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in the pursuit and ascent of their greatness, and so much good when they were established: yet these compensations and satisfactions are good to be used, but never good to be purposed. And, lastly, it is not amiss for men in their race towards their fortune, to cool themselves a little with that conceit which is elegantly expressed by the emperor Charles the fifth, in his instructions to the king his son, " that fortune "hath somewhat of the nature of a woman, that if "she be too much wooed, she is the farther off." But this last is but a remedy for those whose tastes are corrupted: let men rather build upon that foun-. dation which is as a corner-stone of divinity and philosophy, wherein they join close, namely, that same Primum quærite. For divinity saith, Primum quærite regnum Dei, et ista omnia adjicientur vobis: and philosophy saith, Primum quærite bona animi, cætera aut aderunt, aut non oberunt. And although the human foundation hath somewhat of the sands, as we see in M. Brutus, when he brake forth into that speech,

Te colui, virtus, ut rem: ast tu nomen inane es: yet the divine foundation is upon the rock. But this may serve for a taste of that knowledge which I noted as deficient.

Concerning Government, it is a part of knowledge, secret and retired in both these respects, in which things are deemed secret; for some things are secret because they are hard to know, and some because they are not fit to utter; we see all governments are obscure and invisible.

Totamque infusa per artus,

Mens agitat molem, et magno se corpore miscet. Such is the description of governments: we see the government of God over the world is hidden, insomuch as it seemeth to participate of much irregularity and confusion: the government of the soul in moving the body is inward and profound, and the passages thereof hardly to be reduced to demonstration. Again, the wisdom of antiquity, the shadows whereof are in the poets, in the description of torments and pains, next unto the crime of rebellion, which was the giants

offence, doth detest the crime of futility, as in Sisyphus and Tantalus. But this was meant of particulars; nevertheless even unto the general rules and discourses of policy and government there is due a reverent and reserved handling.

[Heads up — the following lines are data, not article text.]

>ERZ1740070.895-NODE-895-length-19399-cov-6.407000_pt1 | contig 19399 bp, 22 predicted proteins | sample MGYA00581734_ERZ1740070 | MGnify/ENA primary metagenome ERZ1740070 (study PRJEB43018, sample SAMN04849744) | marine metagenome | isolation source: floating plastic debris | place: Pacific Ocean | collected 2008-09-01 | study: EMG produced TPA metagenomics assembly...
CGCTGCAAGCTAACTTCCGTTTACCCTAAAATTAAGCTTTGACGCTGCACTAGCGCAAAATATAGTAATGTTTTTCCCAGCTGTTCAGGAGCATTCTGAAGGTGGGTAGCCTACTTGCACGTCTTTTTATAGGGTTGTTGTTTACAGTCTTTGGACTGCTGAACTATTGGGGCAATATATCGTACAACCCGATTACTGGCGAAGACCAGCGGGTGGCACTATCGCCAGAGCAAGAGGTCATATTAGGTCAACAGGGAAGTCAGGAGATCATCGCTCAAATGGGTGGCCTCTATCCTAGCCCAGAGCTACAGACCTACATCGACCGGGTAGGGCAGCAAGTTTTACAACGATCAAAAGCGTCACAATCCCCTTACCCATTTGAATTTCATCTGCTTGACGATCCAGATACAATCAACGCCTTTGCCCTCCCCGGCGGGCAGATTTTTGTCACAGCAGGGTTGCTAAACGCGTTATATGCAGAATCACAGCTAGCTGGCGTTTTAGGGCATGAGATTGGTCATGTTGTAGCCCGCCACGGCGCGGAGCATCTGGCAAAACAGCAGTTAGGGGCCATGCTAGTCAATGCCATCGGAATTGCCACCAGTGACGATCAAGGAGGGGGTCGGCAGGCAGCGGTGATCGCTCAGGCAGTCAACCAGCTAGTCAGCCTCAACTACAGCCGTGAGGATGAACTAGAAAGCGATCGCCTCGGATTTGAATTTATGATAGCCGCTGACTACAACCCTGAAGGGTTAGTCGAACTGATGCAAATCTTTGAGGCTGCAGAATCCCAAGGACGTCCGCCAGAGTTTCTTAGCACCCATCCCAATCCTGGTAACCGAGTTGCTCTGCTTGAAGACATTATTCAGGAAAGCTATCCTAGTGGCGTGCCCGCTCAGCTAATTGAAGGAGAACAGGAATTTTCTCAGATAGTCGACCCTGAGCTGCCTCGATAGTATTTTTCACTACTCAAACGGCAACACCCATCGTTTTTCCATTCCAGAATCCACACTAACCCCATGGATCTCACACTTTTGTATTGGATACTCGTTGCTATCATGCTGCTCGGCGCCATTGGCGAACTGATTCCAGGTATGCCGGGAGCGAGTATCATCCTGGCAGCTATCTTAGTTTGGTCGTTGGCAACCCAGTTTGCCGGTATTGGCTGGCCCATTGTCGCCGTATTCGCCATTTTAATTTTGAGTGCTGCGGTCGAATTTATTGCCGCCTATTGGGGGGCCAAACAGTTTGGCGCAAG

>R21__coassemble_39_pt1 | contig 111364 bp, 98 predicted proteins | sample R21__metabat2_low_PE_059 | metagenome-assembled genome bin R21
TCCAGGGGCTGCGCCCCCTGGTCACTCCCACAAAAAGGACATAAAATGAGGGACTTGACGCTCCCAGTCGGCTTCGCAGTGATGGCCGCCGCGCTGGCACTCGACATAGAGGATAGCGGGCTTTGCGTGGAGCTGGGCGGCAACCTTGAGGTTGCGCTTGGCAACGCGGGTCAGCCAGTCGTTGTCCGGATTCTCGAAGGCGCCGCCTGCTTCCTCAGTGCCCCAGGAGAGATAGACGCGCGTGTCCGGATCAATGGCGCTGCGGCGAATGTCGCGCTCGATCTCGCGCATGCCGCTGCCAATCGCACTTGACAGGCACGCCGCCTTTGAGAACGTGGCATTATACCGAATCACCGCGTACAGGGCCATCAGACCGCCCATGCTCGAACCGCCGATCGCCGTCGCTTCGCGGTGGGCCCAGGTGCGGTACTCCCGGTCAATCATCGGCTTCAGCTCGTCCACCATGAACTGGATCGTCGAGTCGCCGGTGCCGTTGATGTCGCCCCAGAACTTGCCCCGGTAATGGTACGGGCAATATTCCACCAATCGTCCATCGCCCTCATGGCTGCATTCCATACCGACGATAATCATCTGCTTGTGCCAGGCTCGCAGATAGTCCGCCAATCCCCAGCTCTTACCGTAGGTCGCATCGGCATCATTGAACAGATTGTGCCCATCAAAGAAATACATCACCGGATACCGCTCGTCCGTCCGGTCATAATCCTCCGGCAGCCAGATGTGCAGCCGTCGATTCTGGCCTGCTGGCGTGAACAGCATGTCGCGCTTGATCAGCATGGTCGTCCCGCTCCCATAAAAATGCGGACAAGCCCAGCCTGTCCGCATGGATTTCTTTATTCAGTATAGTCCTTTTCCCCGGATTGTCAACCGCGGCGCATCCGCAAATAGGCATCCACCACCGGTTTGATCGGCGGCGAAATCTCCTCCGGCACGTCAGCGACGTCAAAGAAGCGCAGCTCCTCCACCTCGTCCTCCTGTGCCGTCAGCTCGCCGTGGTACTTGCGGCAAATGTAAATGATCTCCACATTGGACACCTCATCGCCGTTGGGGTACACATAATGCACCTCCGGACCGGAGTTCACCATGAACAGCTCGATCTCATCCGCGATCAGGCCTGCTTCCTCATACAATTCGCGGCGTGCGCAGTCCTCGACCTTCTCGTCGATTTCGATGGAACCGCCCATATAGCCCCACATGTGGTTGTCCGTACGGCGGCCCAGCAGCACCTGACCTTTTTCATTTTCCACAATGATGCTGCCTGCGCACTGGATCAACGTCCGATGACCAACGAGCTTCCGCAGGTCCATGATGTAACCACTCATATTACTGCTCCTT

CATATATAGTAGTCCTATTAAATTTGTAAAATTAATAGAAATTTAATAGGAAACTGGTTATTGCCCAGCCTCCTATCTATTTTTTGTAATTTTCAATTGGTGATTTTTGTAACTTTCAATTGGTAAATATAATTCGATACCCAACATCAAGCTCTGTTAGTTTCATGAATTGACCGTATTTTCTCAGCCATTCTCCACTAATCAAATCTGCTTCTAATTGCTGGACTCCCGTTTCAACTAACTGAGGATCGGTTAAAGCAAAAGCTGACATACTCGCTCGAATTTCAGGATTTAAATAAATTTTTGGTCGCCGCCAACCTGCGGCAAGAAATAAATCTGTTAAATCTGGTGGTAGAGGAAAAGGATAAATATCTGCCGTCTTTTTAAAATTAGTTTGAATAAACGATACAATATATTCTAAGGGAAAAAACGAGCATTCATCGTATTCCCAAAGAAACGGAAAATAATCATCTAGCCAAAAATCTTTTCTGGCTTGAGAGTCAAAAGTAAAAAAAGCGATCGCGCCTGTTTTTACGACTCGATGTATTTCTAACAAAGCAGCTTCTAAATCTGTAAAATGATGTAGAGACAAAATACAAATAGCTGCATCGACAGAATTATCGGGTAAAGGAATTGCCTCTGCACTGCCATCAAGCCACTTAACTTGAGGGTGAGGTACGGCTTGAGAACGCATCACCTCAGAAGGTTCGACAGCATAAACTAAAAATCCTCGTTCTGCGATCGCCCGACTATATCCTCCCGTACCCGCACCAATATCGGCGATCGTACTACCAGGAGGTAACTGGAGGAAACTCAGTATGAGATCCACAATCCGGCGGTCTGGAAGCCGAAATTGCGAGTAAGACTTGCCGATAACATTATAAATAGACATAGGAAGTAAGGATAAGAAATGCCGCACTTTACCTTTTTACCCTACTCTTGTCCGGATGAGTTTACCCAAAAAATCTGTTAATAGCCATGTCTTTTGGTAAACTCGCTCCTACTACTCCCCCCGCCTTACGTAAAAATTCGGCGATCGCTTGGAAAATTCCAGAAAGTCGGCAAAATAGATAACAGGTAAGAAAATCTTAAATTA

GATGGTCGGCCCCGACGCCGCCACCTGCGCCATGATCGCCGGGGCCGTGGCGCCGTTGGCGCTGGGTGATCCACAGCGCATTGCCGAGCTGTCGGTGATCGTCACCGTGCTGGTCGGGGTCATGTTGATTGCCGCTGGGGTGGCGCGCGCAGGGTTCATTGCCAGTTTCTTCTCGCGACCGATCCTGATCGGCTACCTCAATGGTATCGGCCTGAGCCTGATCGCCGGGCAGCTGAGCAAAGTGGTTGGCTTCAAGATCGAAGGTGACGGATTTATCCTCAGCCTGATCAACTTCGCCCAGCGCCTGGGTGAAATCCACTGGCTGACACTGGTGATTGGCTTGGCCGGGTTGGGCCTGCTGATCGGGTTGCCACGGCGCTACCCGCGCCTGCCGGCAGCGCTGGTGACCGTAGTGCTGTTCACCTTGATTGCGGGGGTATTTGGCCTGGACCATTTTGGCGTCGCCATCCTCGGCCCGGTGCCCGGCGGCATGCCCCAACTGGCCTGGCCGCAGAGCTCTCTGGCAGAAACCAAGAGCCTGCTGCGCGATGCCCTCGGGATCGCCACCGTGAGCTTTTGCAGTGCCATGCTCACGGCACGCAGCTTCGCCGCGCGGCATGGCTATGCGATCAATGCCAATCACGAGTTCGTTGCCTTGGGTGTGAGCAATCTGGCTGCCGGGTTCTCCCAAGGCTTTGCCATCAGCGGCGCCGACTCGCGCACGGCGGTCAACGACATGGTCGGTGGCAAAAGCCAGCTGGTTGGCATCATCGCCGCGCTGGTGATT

But, contrariwise, in the governors towards the governed, all things ought, as far as the frailty of man permitteth, to be manifest and revealed. For so it is expressed in the Scriptures touching the government of God, that this globe which seemeth to us a dark and shady body, is in the view of God as crystal, Et in conspectu sedis tanquam mare vitreum simile crystallo. So unto princes and states, specially towards wise senates and councils, the natures and dispositions of the people, their conditions and necessities, their factions and combinations, their animosities and discontents, ought to be, in regard of the variety of their intelligences, the wisdom of their observations, and the height of the station where they keep centinel, in great part clear and transparent. Wherefore, considering that I write to a king that is a master of this science, and is so well assisted, I think it decent to pass over this part in silence, as willing to obtain the certificate which one of the ancient philosophers aspired unto; who being silent, when others contended to make demonstration of their abilities by speech, desired it might be certified for his part, "that there was one that knew how to

"hold his peace."

Notwithstanding, for the more public part of government, which is laws, I think good to note only one deficience: which is, that all those which have written of laws, have written either as philosophers, or as lawyers, and none as statesmen. As for the philosophers, they make imaginary laws for imaginary commonwealths, and their discourses are as the stars, which give little light, because they are so high. For the lawyers, they write according to the states where they live, what is received law, and not what ought to be law; for the wisdom of a law-maker is one, and of a lawyer is another. For there are in nature

certain fountains of justice, whence all civil laws are derived but as streams: and like as waters do take tinctures and tastes from the soils through which they run, so do civil laws vary according to the regions and governments where they are planted, though they proceed from the same fountains. Again, the wisdom of a law-maker consisteth not only in a platform of justice, but in the application thereof; taking into consideration, by what means laws may be made certain, and what are the causes and remedies of the doubtfulness and incertainty of law; by what means laws may be made apt and easy to be executed, and what are the impediments and remedies in the execution of laws; what influence laws touching private right of meum and tuum have into the public state, and how they may be made apt and agreeable; how laws are to be penned and delivered, whether in texts or in acts, brief or large, with preambles, or without; how they are to be pruned and reformed from time to time, and what is the best means to keep them from being too vast in volumes, or too full of multiplicity and crossness; how they are to be expounded, when upon causes emergent, and judicially discussed; and when upon responses and conferences touching general points or questions; how they are to be pressed, rigorously or tenderly; how they are to be mitigated by equity and good conscience, and whether discretion and strict law are to be mingled in the same courts, or kept apart in several courts; again, how the practice, profession, De pruand erudition of law is to be censured and verned; and many other points touching the adminis- sive de tration, and, as I may term it, animation of laws. fontibus Upon which I insist the less, because I propose, ifjuris. God give me leave, having begun a work of this nature, in aphorisms, to propound it hereafter, noting it in the mean time for deficient.